Rights groups are urging Sri Lanka not to use unlawful force against protesters
COLOMBO, Sri Lanka — International human rights groups are urging Sri Lanka's new president to immediately order security forces to cease all unlawful use of force against protesters who have been demonstrating against the government — for months — over the country's economic meltdown.
A day after President Ranil Wickremesinghe was sworn in Thursday, hundreds of armed troops raided a protest camp outside the president's office in the early hours of Friday, attacking demonstrators with batons in a move that Human Rights Watch said "sends a dangerous message to the Sri Lankan people that the new government intends to act through brute force rather than the rule of law."
Two journalists and two lawyers were also attacked by soldiers in the crackdown. Security forces arrested 11 people, including protesters and lawyers.
"Urgently needed measures to address the economic needs of Sri Lankans demand a government that respects fundamental rights," said Meenakshi Ganguly, South Asia director at Human Rights Watch, in a statement released early Saturday.
"Sri Lanka's international partners should send the message loud and clear that they can't support an administration that tramples on the rights of its people," she added.
Also condemning the attack, the rights group Amnesty International said "it is shameful that the new government resorted to such violent tactics within hours of coming to power."
"The protesters have a right to demonstrate peacefully. Excessive use of force, intimidation and unlawful arrests seem to be an endlessly repetitive pattern in which the Sri Lankan authorities respond to dissent and peaceful assembly," said Kyle Ward, the group's deputy secretary general.
Wickremesinghe, who previously served as prime minister six times, was sworn in as president a week after his predecessor, Gotabaya Rajapaksa, fled the country after protesters stormed his residence. Rajapaksa later resigned while exiled in Singapore.
Sri Lankans have taken to the streets for months to demand their top leaders step down to take responsibility for the economic chaos that has left the nation's 22 million people struggling with shortages of essentials, including medicine, fuel and food. While the protesters have focused on the Rajapaksa political dynasty, Wickremesinghe also has drawn their ire as a perceived Rajapaksa surrogate.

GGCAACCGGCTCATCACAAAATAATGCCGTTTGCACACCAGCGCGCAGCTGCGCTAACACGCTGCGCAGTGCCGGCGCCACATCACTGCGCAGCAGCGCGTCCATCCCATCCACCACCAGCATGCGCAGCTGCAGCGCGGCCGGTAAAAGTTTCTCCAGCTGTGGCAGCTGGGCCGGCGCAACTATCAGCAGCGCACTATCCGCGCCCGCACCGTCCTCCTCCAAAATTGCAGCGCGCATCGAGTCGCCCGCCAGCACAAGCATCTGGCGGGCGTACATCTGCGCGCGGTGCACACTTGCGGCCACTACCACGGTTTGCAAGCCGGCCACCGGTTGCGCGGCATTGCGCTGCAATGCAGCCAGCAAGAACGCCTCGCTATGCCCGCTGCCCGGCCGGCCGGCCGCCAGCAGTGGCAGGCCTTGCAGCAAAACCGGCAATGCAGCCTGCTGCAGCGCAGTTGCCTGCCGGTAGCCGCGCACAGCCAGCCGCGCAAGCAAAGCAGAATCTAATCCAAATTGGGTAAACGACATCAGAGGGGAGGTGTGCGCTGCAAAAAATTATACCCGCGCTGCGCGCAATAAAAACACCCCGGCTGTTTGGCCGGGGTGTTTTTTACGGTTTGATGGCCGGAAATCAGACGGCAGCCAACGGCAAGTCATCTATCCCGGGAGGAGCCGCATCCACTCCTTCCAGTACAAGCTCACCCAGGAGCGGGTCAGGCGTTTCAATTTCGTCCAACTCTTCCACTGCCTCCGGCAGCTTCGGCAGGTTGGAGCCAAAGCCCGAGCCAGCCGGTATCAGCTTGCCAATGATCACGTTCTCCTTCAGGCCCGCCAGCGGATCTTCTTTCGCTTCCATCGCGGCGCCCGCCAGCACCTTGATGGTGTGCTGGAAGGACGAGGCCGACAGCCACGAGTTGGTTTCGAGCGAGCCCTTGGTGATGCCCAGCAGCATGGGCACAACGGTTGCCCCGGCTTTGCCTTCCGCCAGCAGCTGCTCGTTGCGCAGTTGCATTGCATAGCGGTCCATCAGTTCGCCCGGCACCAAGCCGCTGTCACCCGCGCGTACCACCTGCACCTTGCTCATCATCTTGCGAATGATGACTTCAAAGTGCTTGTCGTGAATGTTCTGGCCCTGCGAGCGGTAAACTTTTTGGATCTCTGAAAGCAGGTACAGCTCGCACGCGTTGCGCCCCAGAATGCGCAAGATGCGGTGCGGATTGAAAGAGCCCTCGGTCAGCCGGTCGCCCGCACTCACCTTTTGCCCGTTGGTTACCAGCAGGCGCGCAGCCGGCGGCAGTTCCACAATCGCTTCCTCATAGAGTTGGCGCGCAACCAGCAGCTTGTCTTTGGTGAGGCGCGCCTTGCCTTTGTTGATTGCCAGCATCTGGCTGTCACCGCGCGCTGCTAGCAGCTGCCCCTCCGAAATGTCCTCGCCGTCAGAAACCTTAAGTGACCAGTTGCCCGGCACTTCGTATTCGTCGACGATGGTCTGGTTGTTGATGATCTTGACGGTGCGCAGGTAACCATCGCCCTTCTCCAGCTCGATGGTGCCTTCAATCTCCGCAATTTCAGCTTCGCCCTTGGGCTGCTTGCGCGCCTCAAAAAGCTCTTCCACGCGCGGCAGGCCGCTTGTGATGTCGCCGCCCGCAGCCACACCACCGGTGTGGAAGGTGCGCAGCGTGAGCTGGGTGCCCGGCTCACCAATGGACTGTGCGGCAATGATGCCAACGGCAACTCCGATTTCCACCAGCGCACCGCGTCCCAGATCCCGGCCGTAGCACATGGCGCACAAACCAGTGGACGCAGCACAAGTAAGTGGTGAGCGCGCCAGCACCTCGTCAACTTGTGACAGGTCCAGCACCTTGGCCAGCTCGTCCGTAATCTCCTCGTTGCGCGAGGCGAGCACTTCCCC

Armed troops and police arrived in trucks and buses on Friday to clear the main protest camp near the presidential palace in the capital, Colombo, where demonstrators had gathered for more than 100 days. They removed tents and blocked roads leading to the site.
The troops moved in even though protesters had announced they would vacate the site on Friday voluntarily.
Sri Lanka's opposition, the United Nations, and the U.S. have denounced the government's heavy-handed tactics.
Despite heightened security outside the president's office, protesters have vowed to continue their efforts until Wickremesinghe resigns.
Wickremesinghe was voted president by lawmakers this week — apparently seen as a safe pair of hands to lead Sri Lanka out of the crisis, even though he, too, was a target of the demonstrations. On Friday, he appointed as prime minister a Rajapaksa ally, Dinesh Gunawardena, who is 73 and from a prominent political family.
On Monday, when he was acting president, Wickremesinghe declared a state of emergency giving him the power to change or suspend laws and giving authorities broad power to search premises and detain people. Overnight, just hours after he was sworn in, he issued a notice under the state of emergency calling on the armed forces to maintain law and order nationwide — clearing the way for the move against the protest camp.
The protesters accuse Rajapaksa and his powerful family of siphoning money from government coffers and of hastening the country's collapse by mismanaging the economy. The family has denied the corruption allegations, but the former president acknowledged that some of his policies contributed to Sri Lanka's crisis.
The political turmoil has threatened to make a rescue from the International Monetary Fund more difficult. Still, earlier this week, Wickremesinghe said bailout talks with the fund were nearing a conclusion and talks on help from other countries had also progressed.
The head of the IMF, Kristalina Georgieva, told the Japanese financial magazine Nikkei Asia this week that the fund hopes for a deal "as quickly as possible."
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